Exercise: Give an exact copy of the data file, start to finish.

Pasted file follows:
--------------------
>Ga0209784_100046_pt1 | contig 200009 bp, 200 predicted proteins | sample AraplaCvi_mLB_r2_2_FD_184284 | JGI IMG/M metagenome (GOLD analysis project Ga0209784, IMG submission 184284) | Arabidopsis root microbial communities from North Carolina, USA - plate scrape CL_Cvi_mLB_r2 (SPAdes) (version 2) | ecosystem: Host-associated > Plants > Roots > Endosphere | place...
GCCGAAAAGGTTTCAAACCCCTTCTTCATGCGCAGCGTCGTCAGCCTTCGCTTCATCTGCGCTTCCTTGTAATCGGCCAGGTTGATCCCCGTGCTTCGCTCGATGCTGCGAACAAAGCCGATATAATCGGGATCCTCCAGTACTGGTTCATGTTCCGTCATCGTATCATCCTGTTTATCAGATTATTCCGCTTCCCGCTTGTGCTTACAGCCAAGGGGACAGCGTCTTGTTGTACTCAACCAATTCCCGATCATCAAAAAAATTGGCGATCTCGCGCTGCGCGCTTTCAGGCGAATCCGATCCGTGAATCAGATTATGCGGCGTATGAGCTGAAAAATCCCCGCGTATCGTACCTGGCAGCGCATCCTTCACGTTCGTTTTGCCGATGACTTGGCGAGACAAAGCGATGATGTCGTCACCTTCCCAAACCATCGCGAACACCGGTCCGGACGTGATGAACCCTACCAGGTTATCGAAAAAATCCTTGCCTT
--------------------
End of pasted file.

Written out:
>Ga0209784_100046_pt1 | contig 200009 bp, 200 predicted proteins | sample AraplaCvi_mLB_r2_2_FD_184284 | JGI IMG/M metagenome (GOLD analysis project Ga0209784, IMG submission 184284) | Arabidopsis root microbial communities from North Carolina, USA - plate scrape CL_Cvi_mLB_r2 (SPAdes) (version 2) | ecosystem: Host-associated > Plants > Roots > Endosphere | place...
GCCGAAAAGGTTTCAAACCCCTTCTTCATGCGCAGCGTCGTCAGCCTTCGCTTCATCTGCGCTTCCTTGTAATCGGCCAGGTTGATCCCCGTGCTTCGCTCGATGCTGCGAACAAAGCCGATATAATCGGGATCCTCCAGTACTGGTTCATGTTCCGTCATCGTATCATCCTGTTTATCAGATTATTCCGCTTCCCGCTTGTGCTTACAGCCAAGGGGACAGCGTCTTGTTGTACTCAACCAATTCCCGATCATCAAAAAAATTGGCGATCTCGCGCTGCGCGCTTTCAGGCGAATCCGATCCGTGAATCAGATTATGCGGCGTATGAGCTGAAAAATCCCCGCGTATCGTACCTGGCAGCGCATCCTTCACGTTCGTTTTGCCGATGACTTGGCGAGACAAAGCGATGATGTCGTCACCTTCCCAAACCATCGCGAACACCGGTCCGGACGTGATGAACCCTACCAGGTTATCGAAAAAATCCTTGCCTT